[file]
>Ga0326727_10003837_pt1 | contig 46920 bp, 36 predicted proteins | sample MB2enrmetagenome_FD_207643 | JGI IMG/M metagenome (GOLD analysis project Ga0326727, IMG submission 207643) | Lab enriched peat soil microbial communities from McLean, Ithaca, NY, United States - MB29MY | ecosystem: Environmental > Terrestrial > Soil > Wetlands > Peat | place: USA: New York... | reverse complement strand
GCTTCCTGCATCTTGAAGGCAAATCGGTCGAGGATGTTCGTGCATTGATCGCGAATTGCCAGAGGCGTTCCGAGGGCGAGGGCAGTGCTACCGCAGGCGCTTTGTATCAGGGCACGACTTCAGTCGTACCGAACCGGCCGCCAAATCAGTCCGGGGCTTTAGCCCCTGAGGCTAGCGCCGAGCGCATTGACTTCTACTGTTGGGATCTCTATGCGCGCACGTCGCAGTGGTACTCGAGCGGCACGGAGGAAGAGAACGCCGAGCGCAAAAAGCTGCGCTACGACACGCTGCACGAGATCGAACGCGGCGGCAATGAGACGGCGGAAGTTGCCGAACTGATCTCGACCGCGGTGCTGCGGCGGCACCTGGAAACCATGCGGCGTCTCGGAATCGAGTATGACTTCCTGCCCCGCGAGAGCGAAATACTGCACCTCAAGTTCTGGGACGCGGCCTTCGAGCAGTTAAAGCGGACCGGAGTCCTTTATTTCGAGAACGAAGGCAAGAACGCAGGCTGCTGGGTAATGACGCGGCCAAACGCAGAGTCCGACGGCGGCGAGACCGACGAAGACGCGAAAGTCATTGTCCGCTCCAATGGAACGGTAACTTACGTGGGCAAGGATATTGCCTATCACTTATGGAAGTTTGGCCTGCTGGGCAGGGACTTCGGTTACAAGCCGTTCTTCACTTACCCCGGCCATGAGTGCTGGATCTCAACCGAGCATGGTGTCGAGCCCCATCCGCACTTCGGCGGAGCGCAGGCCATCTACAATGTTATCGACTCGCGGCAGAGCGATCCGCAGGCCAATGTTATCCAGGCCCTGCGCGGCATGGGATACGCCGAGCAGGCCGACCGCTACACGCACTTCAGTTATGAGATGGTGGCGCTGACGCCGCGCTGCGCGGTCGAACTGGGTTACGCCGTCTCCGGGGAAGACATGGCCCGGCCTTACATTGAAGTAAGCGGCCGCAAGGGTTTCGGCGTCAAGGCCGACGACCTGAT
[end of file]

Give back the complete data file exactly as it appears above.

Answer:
>Ga0326727_10003837_pt1 | contig 46920 bp, 36 predicted proteins | sample MB2enrmetagenome_FD_207643 | JGI IMG/M metagenome (GOLD analysis project Ga0326727, IMG submission 207643) | Lab enriched peat soil microbial communities from McLean, Ithaca, NY, United States - MB29MY | ecosystem: Environmental > Terrestrial > Soil > Wetlands > Peat | place: USA: New York... | reverse complement strand
GCTTCCTGCATCTTGAAGGCAAATCGGTCGAGGATGTTCGTGCATTGATCGCGAATTGCCAGAGGCGTTCCGAGGGCGAGGGCAGTGCTACCGCAGGCGCTTTGTATCAGGGCACGACTTCAGTCGTACCGAACCGGCCGCCAAATCAGTCCGGGGCTTTAGCCCCTGAGGCTAGCGCCGAGCGCATTGACTTCTACTGTTGGGATCTCTATGCGCGCACGTCGCAGTGGTACTCGAGCGGCACGGAGGAAGAGAACGCCGAGCGCAAAAAGCTGCGCTACGACACGCTGCACGAGATCGAACGCGGCGGCAATGAGACGGCGGAAGTTGCCGAACTGATCTCGACCGCGGTGCTGCGGCGGCACCTGGAAACCATGCGGCGTCTCGGAATCGAGTATGACTTCCTGCCCCGCGAGAGCGAAATACTGCACCTCAAGTTCTGGGACGCGGCCTTCGAGCAGTTAAAGCGGACCGGAGTCCTTTATTTCGAGAACGAAGGCAAGAACGCAGGCTGCTGGGTAATGACGCGGCCAAACGCAGAGTCCGACGGCGGCGAGACCGACGAAGACGCGAAAGTCATTGTCCGCTCCAATGGAACGGTAACTTACGTGGGCAAGGATATTGCCTATCACTTATGGAAGTTTGGCCTGCTGGGCAGGGACTTCGGTTACAAGCCGTTCTTCACTTACCCCGGCCATGAGTGCTGGATCTCAACCGAGCATGGTGTCGAGCCCCATCCGCACTTCGGCGGAGCGCAGGCCATCTACAATGTTATCGACTCGCGGCAGAGCGATCCGCAGGCCAATGTTATCCAGGCCCTGCGCGGCATGGGATACGCCGAGCAGGCCGACCGCTACACGCACTTCAGTTATGAGATGGTGGCGCTGACGCCGCGCTGCGCGGTCGAACTGGGTTACGCCGTCTCCGGGGAAGACATGGCCCGGCCTTACATTGAAGTAAGCGGCCGCAAGGGTTTCGGCGTCAAGGCCGACGACCTGAT